Moths of Western North America / Jerry A. Powell, Paul A. Opler.
- Berkeley, CA : University of California Press, 
1 online resource (383 pages)
- In English.
- System Details:
- Mode of access: Internet via World Wide Web.
text file PDF
- Insects boast incredible diversity, and this book treats an important component of the western insect biota that has not been summarized before-moths and their plant relationships. There are about 8,000 named species of moths in our region, and although most are unnoticed by the public, many attract attention when their larvae create economic damage: eating holes in woolens, infesting stored foods, boring into apples, damaging crops and garden plants, or defoliating forests. In contrast to previous North American moth books, this volume discusses and illustrates about 25% of the species in every family, including the tiny species, making this the most comprehensive volume in its field. With this approach it provides access to microlepidoptera study for biologists as well as amateur collectors. About 2,500 species are described and illustrated, including virtually all moths of economic importance, summarizing their morphology, taxonomy, adult behavior, larval biology, and life cycles.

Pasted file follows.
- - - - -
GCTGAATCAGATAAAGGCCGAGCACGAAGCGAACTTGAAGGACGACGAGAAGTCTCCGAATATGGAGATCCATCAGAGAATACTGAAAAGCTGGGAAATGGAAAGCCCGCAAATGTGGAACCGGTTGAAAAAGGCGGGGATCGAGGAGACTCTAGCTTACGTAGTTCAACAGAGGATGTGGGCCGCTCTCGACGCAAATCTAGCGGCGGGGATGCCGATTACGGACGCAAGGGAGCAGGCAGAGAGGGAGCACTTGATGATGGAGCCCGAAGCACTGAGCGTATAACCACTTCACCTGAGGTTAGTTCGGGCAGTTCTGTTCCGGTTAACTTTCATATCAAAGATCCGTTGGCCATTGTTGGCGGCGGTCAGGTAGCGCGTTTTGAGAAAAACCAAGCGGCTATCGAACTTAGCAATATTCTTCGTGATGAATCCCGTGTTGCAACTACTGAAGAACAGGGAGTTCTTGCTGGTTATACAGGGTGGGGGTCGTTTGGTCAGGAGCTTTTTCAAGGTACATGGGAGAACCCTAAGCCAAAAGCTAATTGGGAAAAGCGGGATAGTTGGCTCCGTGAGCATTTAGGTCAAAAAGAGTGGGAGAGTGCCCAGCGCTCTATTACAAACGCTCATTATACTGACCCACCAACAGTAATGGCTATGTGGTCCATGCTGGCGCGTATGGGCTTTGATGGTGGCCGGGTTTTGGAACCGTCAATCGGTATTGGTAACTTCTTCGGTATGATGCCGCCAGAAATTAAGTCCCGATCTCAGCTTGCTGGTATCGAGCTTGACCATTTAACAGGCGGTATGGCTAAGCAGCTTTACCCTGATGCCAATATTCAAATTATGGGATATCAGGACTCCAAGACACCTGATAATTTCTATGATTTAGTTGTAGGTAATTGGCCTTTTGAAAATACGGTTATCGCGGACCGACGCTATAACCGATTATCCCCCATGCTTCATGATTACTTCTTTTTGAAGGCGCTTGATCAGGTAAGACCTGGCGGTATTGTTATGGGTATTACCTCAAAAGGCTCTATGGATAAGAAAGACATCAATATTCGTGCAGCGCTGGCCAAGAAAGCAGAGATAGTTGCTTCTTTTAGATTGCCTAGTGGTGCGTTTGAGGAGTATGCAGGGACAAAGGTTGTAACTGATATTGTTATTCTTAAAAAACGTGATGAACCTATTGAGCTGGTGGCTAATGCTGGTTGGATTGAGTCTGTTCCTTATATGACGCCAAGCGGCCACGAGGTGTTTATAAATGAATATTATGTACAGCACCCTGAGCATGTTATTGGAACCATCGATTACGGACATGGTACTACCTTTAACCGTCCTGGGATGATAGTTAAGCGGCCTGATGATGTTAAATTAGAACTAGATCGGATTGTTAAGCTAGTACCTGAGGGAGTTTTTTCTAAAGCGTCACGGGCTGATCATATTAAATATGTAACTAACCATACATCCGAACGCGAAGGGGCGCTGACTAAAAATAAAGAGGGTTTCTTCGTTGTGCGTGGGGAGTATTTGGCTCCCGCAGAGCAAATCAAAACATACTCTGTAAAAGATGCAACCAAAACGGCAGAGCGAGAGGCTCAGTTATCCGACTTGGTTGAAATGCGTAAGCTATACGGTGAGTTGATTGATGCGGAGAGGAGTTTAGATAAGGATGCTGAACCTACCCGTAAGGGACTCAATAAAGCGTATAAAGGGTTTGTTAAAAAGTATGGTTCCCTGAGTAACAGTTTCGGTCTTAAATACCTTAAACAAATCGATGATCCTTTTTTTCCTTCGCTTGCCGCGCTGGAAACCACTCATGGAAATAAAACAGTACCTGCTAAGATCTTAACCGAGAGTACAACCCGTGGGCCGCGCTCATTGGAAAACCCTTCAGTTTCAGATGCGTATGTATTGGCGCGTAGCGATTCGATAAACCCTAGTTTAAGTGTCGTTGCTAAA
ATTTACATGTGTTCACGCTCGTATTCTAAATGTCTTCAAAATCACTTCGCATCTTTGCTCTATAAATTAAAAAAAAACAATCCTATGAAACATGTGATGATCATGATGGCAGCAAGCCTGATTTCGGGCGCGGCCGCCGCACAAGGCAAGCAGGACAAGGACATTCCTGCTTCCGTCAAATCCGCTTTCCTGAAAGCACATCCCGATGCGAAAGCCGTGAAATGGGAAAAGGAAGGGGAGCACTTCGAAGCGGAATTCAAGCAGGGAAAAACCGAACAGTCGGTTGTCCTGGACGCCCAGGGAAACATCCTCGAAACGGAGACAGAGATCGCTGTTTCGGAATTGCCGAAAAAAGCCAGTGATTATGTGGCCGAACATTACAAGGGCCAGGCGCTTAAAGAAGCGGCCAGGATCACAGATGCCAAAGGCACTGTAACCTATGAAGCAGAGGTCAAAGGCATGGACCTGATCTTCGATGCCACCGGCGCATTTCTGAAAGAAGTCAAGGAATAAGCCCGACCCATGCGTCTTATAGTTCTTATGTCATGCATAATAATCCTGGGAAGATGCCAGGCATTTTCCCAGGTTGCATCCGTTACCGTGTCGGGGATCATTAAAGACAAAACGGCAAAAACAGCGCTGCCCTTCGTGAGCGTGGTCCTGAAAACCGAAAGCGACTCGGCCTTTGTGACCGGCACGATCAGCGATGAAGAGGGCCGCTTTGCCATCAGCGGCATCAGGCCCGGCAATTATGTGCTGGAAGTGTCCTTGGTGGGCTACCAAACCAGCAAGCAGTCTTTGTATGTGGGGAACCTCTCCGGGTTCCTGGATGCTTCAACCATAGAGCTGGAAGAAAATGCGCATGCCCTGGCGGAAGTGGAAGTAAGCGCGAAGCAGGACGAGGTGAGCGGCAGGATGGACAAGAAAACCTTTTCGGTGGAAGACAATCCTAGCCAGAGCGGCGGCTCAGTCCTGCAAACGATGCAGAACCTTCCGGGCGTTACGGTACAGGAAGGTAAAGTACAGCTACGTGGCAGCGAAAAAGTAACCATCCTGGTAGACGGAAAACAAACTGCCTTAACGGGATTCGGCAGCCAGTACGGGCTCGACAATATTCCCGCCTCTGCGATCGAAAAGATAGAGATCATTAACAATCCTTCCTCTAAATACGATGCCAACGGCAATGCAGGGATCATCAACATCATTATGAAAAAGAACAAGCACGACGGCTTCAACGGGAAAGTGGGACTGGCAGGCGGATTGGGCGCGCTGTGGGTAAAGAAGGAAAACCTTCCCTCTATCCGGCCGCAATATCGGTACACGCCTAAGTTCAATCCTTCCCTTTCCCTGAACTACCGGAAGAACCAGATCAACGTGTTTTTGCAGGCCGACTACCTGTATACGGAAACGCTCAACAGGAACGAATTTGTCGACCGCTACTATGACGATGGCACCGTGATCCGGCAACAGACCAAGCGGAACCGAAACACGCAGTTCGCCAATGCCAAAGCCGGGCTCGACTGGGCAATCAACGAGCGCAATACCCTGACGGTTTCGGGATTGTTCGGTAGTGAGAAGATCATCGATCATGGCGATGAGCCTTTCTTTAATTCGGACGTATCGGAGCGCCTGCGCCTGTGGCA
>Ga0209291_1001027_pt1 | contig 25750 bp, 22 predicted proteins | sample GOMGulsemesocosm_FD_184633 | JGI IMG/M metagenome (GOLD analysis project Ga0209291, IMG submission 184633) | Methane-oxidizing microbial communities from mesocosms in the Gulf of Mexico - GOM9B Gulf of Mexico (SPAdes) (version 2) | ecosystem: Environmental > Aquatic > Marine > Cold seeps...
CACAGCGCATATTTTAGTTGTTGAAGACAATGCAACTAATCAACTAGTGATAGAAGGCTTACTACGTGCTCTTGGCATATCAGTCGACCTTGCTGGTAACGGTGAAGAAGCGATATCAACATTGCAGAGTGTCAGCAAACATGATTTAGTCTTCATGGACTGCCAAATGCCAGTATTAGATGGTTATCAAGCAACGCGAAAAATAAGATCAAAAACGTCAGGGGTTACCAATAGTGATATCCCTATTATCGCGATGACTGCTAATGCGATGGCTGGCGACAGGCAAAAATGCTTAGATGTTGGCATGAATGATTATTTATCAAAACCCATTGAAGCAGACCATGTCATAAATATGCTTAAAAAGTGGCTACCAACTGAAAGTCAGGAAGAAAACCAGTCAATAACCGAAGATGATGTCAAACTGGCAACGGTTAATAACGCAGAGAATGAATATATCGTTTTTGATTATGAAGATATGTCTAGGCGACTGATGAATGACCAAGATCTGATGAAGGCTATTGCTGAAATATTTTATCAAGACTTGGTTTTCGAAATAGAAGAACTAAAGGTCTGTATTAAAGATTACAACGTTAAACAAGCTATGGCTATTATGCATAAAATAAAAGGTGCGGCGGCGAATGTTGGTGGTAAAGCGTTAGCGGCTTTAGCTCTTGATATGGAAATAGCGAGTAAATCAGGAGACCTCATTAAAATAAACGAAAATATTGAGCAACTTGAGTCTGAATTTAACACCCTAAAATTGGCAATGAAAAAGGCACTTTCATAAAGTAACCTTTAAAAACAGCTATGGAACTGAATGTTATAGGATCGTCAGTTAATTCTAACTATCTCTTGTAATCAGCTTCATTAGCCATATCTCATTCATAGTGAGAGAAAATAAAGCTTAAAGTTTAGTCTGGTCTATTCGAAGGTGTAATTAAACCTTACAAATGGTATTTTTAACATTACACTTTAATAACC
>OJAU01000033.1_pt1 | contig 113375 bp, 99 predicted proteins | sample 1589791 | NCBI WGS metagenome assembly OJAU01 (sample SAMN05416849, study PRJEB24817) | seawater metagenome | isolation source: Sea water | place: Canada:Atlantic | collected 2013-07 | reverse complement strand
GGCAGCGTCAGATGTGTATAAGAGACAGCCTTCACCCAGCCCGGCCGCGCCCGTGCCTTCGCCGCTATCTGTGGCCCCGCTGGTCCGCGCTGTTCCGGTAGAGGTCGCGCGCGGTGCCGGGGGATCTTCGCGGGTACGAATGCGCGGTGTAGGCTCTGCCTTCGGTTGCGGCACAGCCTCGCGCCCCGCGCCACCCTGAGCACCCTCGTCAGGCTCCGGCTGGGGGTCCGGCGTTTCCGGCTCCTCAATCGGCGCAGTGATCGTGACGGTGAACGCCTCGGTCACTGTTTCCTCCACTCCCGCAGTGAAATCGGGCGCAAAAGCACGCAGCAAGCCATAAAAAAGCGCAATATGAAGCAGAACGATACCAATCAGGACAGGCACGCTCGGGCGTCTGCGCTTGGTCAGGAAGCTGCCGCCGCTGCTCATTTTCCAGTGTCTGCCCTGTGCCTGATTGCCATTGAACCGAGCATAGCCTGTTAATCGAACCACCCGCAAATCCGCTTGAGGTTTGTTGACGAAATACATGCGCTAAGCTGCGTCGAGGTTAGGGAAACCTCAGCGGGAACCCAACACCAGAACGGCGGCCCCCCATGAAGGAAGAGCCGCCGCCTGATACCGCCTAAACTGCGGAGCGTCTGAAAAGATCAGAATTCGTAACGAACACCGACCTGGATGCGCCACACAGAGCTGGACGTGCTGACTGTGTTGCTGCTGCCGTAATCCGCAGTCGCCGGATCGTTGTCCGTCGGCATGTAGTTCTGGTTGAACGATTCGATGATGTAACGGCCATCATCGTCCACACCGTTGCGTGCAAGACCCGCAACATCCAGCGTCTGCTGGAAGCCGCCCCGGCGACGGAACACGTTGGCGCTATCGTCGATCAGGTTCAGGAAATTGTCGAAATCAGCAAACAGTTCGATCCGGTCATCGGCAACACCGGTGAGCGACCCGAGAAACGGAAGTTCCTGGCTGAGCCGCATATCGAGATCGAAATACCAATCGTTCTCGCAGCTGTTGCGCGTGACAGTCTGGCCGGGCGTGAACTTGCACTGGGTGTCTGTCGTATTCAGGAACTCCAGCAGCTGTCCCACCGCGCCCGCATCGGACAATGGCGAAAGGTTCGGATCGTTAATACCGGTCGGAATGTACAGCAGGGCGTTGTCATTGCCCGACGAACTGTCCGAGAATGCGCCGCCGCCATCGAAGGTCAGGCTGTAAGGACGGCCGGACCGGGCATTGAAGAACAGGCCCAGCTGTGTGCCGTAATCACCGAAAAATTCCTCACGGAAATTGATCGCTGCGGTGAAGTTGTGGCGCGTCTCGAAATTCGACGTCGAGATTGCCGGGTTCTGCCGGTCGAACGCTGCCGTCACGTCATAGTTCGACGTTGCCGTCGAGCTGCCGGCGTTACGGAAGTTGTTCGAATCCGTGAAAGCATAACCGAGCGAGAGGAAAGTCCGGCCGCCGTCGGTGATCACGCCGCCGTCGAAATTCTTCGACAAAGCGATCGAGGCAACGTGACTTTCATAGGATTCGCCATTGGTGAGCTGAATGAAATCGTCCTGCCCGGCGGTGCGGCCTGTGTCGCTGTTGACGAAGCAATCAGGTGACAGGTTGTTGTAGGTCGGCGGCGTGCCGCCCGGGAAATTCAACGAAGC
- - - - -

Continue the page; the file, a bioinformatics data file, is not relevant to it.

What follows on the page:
List Of Figures
About This Book
Significance In Natural And Human Communities
Fossil Record And Evolution
A History Of Moth Collectors In Western North America
Ditrysia, Nonapoditrysian Superfamilies
Suggestions For Collecting And Observing Moths
- Description based on online resource; title from PDF title page (publisher's Web site, viewed 24. Apr 2020)
- Opler, Paul A., author., Author,
- Contained In:
- De Gruyter University Press Library.
- Publisher Number:
- 10.1525/9780520943773 doi
- Access Restriction:
- Restricted for use by site license.
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